Before you raise capital as a cash-strapped early-stage firm, it may seem as though all of your issues would disappear if you only had some money in the bank. At TechCrunch, it frequently feels as though every other startup article is about a new, entertaining business that has raised sacks full of venture cash.
Millions and even billions of dollars are going to startup tech businesses of all sorts, and we are just as guilty as anybody of leaning a little bit toward the “cult of money” side of things as the de facto news hub for the startup ecosystem. One fact is that obtaining funding from a VC company effectively is a significant accomplishment for a business. Another fact is that not all businesses should use venture capital. Raising capital from VCs has major drawbacks, in reality. I’m considering both perspectives in this essay.
I work two regular jobs. The first is as a startup pitch coach, and the second is as a writer here at TechCrunch, where she writes our wildly successful Pitch Deck Teardown series. I was the director of Portfolio at the hardware-focused VC firm Bolt before to taking on these two day jobs. As you can anticipate, this implies that I speak with more startups and have seen more pitch decks than a human being should.
However, a lot of the pitch decks I see make me doubt the creators’ serious consideration of their plans. Yes, having a tonne of money is attractive, but it has a downside and it’s difficult to get off the VC treadmill once you’re on it. It follows that many entrepreneurs probably don’t fully understand how venture financing operates. This is problematic for a variety of reasons. Selling a product to a client you don’t fully comprehend is the last thing a business entrepreneur would ever consider doing. It’s risky not to comprehend the potential investment motivations of your VC partner.
So let’s take a look at how it all hangs together!
You must comprehend the motivations of VCs in order to fully comprehend what occurs when you raise venture money. To put it simply, capital managers might opt to engage in venture capital, a high-risk asset type.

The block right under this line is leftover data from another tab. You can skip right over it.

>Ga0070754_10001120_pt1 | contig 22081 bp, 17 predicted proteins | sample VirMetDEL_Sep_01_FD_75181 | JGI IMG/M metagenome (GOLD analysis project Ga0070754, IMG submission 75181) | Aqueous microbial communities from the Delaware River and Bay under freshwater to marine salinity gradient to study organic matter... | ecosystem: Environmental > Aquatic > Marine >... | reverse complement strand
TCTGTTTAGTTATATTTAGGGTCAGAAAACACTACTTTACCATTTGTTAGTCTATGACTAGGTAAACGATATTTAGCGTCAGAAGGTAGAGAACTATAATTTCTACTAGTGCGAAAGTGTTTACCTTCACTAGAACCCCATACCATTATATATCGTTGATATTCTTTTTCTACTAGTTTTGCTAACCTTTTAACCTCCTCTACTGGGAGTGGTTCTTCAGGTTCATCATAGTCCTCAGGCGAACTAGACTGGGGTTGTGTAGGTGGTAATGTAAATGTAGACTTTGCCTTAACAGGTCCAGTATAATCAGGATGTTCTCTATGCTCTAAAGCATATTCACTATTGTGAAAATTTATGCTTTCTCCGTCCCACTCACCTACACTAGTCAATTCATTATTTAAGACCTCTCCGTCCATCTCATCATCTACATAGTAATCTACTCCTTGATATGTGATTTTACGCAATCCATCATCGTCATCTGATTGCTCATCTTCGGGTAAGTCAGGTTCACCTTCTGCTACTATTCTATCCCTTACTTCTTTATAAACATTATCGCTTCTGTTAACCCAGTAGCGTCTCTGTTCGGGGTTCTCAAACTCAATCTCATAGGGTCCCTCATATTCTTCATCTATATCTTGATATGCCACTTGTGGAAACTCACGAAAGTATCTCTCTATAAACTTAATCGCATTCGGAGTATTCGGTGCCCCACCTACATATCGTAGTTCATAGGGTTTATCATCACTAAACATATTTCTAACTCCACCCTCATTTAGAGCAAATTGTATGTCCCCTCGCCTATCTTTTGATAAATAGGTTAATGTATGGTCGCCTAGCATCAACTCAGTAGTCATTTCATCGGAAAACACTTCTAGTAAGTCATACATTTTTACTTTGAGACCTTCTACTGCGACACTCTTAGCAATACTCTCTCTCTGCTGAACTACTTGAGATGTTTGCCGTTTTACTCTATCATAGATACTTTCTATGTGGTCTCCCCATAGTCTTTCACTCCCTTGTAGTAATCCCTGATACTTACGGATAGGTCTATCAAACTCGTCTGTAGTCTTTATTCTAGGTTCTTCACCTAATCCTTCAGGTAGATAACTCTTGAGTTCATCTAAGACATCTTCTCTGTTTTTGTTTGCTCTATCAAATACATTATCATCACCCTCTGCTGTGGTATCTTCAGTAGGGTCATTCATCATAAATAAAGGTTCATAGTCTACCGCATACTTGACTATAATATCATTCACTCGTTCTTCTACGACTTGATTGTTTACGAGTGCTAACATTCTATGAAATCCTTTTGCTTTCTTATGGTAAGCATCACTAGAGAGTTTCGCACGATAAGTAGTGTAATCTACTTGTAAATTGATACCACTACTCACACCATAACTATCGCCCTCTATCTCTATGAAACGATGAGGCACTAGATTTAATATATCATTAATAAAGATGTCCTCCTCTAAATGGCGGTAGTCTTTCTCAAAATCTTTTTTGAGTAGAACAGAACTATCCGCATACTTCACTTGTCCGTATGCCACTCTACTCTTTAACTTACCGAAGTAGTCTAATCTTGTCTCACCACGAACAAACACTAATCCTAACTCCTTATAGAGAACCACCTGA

These fund managers are referred to as limited partners, or LPs, when they participate in venture capital funds. They are perched on enormous mounds of money, such as pension funds, university endowments, or vast corporate treasuries. Their task is to see to it that the massive cash collection keeps growing. If it doesn’t, inflation will indicate that the purchasing power of that capital pool is declining. At the lowest end, it must increase in step with inflation. That implies the following: The Company that owns the money is losing money, and the fund manager will likely be fired as a result.
In order to keep up with the present rate of inflation in the United States, the lowest end of the range is “raise the size of the pile by 9% every year.” Typically, fund managers invest in comparatively less risky asset classes to beat inflation; this approach performs better in low-inflation circumstances. This low-risk investment may be split between bonds, banks, and index and tracker funds that follow the stock market. A portion of it may be invested in banks. There will be a modest portion of the pie set aside for “high-risk ventures.” The fund can “afford” to lose money on these assets, but it is hoped that the high-risk/high-reward strategy will result in a double-, triple-, or even higher increase.